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April 05, 1991 - Image 70

Resource type:
Text
Publication:
The Detroit Jewish News, 1991-04-05

Disclaimer: Computer generated plain text may have errors. Read more about this.

N



WHAT IS A
MITZVAH HERO?

tj

W

riter and poet
Danny Siegel,
"American Jew-
ry's leading expert in micro-
philanthropy," according to
Leonard Fein, provides the
following definitions:
"Tzedakah" is variously
translated as "righteousness"
or "doing the right thing." It
also means "Using one's own
resources to bring fairness,
equity, and decency into the
lives of others." Tzedakah is
the Jewish way of giving, i.e.,
giving out of a sense of justice
and doing the right thing.
"Tzedek" means "justice,"
and it is the motivating force
for tzedakah acts. A person
performs an act if something
is wrong in the world; he is
determined to set things right
through an act of tzedakah.
"Tzaddik" (masculine form)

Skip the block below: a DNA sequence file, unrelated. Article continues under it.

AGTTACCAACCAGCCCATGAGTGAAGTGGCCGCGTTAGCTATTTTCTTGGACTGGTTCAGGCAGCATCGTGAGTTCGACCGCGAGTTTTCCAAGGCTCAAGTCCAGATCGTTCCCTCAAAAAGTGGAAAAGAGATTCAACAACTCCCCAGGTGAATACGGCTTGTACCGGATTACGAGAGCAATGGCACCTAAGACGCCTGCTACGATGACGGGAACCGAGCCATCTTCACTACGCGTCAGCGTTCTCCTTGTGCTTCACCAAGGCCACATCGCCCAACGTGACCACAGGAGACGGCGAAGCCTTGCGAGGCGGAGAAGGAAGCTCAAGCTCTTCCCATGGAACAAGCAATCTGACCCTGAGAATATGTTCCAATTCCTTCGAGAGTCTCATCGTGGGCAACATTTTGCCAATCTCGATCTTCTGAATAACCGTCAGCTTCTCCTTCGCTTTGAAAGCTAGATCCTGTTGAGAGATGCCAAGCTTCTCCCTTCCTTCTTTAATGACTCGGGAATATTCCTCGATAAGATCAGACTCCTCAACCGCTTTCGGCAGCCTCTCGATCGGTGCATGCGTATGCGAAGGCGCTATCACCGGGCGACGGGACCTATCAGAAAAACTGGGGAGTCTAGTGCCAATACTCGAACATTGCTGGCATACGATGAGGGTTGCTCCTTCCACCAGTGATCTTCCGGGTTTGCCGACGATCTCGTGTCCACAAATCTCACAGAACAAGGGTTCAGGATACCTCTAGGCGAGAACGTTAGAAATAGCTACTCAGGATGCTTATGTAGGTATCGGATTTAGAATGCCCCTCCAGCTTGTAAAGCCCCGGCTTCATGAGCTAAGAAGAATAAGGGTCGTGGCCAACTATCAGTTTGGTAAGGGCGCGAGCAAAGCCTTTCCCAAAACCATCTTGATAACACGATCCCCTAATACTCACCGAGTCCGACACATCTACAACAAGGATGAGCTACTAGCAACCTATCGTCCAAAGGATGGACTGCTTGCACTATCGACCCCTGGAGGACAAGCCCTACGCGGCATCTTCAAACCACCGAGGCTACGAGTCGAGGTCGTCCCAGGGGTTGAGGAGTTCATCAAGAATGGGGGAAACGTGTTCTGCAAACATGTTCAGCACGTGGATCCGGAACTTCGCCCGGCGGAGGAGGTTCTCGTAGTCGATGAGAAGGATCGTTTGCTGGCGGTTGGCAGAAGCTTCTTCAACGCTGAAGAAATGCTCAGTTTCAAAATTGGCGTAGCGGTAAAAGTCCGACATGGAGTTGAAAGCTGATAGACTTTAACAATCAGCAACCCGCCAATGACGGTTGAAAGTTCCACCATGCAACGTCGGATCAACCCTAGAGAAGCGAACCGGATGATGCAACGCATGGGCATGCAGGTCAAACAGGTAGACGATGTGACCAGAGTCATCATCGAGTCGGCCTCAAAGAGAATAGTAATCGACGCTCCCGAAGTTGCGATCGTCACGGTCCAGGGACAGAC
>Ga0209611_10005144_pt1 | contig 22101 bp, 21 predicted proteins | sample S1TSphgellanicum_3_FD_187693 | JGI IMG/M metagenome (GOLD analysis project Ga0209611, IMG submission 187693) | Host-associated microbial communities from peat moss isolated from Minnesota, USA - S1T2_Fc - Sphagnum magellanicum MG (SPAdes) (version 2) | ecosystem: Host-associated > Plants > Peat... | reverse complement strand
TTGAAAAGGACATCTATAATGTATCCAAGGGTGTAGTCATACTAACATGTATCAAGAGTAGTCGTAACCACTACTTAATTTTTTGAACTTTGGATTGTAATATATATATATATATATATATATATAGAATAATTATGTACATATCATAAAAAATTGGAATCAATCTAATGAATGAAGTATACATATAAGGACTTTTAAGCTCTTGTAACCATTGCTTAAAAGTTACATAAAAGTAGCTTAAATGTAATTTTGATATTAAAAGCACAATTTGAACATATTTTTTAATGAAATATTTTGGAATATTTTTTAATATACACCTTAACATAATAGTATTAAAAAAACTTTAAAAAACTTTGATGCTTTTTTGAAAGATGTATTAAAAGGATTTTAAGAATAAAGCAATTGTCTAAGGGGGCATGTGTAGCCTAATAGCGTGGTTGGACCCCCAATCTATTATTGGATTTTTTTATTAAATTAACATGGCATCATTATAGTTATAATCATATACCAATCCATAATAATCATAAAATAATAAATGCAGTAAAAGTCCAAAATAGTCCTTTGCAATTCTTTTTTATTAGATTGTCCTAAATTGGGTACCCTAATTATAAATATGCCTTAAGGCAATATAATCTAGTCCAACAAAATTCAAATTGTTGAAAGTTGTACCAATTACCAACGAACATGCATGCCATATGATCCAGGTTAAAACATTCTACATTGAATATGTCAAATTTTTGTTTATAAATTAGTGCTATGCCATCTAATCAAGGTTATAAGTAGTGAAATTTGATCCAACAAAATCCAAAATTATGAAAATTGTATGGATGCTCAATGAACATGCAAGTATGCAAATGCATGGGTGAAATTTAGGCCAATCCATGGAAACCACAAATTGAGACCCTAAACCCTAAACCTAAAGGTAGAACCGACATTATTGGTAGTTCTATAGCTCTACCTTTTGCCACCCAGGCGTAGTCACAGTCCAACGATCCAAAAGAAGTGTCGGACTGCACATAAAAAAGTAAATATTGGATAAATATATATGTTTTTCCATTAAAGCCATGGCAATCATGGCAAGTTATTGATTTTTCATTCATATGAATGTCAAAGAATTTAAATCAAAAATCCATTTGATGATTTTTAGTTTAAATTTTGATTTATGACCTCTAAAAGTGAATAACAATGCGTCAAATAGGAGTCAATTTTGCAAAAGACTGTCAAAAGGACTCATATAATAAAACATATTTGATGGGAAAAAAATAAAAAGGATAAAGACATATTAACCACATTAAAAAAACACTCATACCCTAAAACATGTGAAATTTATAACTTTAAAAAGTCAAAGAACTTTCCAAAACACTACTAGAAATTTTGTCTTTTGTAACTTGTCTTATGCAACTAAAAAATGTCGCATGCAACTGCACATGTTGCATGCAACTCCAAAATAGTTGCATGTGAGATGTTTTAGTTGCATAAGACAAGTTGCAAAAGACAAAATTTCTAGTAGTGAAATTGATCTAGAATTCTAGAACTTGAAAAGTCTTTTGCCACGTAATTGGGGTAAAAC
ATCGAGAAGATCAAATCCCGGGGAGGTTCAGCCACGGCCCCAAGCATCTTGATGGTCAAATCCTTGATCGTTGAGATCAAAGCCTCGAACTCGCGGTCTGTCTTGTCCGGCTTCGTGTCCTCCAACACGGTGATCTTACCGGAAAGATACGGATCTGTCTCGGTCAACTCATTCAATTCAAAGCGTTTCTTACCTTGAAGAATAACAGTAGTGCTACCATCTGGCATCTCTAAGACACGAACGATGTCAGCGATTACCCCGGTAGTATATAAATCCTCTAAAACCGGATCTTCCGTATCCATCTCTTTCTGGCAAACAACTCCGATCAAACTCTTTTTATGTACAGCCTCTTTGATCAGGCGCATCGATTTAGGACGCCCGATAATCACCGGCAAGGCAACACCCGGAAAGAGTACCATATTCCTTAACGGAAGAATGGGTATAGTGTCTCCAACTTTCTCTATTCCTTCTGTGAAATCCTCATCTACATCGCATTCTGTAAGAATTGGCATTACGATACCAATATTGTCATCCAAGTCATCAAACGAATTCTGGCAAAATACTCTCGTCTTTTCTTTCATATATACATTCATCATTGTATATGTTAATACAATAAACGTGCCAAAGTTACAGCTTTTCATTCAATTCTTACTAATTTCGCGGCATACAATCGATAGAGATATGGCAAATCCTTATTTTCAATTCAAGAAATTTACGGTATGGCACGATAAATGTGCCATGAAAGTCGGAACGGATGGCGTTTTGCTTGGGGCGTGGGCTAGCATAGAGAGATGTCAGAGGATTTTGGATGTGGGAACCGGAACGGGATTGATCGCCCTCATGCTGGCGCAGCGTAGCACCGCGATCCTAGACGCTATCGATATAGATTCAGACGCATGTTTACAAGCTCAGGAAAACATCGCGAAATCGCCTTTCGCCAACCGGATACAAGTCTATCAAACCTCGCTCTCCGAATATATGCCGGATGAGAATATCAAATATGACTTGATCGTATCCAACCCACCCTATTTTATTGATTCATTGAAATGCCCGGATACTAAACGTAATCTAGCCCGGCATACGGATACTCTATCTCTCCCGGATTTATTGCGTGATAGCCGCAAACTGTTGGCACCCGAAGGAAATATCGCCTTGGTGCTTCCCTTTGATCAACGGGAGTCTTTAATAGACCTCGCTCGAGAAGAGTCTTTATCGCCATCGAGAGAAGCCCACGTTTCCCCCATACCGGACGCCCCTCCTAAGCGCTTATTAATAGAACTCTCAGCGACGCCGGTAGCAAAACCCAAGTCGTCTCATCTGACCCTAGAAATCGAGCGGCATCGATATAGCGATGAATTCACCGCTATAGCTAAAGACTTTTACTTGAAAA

and "tzadeket" (feminine) are
variant forms of the same
Hebrew root, and they signify
someone who personifies by
his actions and lifestyle the
principles of tzedakah.
"Mitzvot" means "doing
good things." In the broadest
traditional Jewish sense of
word, "mitzvot" can mean
"commandments from God"
or "divine instructions on
how to live a good life." Mitz-
vot extend into every aspect of
daily Jewish life; they include
the laws of keeping kosher,
the Sabbath and holidays,
and many other acts. I use
"mitzvah" in the more
restricted and colloquial
sense of "a good act." Thus, a
Mitzvah Hero is one who lives
a life suffused with good
works and who is admirable
for all the good things he
does.

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